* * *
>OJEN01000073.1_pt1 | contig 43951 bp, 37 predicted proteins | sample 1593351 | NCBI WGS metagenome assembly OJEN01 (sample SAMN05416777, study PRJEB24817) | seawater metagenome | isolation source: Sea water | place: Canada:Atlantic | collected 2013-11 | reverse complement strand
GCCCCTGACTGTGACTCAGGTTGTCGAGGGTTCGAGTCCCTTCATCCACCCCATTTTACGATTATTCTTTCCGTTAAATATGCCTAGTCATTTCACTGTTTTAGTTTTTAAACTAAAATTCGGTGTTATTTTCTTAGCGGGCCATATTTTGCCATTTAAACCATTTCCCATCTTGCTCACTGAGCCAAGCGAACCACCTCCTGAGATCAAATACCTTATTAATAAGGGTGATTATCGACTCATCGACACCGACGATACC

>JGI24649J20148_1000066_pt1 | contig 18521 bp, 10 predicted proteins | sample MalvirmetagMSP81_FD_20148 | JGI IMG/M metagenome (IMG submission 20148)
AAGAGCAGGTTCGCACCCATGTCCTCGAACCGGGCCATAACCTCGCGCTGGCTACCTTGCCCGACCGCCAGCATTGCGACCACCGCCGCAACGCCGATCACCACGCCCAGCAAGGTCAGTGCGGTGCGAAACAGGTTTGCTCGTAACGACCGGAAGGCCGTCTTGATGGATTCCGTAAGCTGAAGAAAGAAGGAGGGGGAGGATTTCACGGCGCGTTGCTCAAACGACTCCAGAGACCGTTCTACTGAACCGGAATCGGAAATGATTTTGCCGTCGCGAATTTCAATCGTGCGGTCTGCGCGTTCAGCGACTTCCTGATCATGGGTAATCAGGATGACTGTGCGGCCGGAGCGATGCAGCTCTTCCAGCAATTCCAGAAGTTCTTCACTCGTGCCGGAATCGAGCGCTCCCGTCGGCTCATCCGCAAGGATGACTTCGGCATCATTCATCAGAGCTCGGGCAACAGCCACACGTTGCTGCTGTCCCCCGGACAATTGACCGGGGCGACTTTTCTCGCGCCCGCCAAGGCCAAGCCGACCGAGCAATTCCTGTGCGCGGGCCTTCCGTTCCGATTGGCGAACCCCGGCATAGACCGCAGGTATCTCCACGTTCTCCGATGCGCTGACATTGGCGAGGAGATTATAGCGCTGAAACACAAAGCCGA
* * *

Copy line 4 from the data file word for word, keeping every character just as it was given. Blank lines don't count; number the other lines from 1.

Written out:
AAGAGCAGGTTCGCACCCATGTCCTCGAACCGGGCCATAACCTCGCGCTGGCTACCTTGCCCGACCGCCAGCATTGCGACCACCGCCGCAACGCCGATCACCACGCCCAGCAAGGTCAGTGCGGTGCGAAACAGGTTTGCTCGTAACGACCGGAAGGCCGTCTTGATGGATTCCGTAAGCTGAAGAAAGAAGGAGGGGGAGGATTTCACGGCGCGTTGCTCAAACGACTCCAGAGACCGTTCTACTGAACCGGAATCGGAAATGATTTTGCCGTCGCGAATTTCAATCGTGCGGTCTGCGCGTTCAGCGACTTCCTGATCATGGGTAATCAGGATGACTGTGCGGCCGGAGCGATGCAGCTCTTCCAGCAATTCCAGAAGTTCTTCACTCGTGCCGGAATCGAGCGCTCCCGTCGGCTCATCCGCAAGGATGACTTCGGCATCATTCATCAGAGCTCGGGCAACAGCCACACGTTGCTGCTGTCCCCCGGACAATTGACCGGGGCGACTTTTCTCGCGCCCGCCAAGGCCAAGCCGACCGAGCAATTCCTGTGCGCGGGCCTTCCGTTCCGATTGGCGAACCCCGGCATAGACCGCAGGTATCTCCACGTTCTCCGATGCGCTGACATTGGCGAGGAGATTATAGCGCTGAAACACAAAGCCGA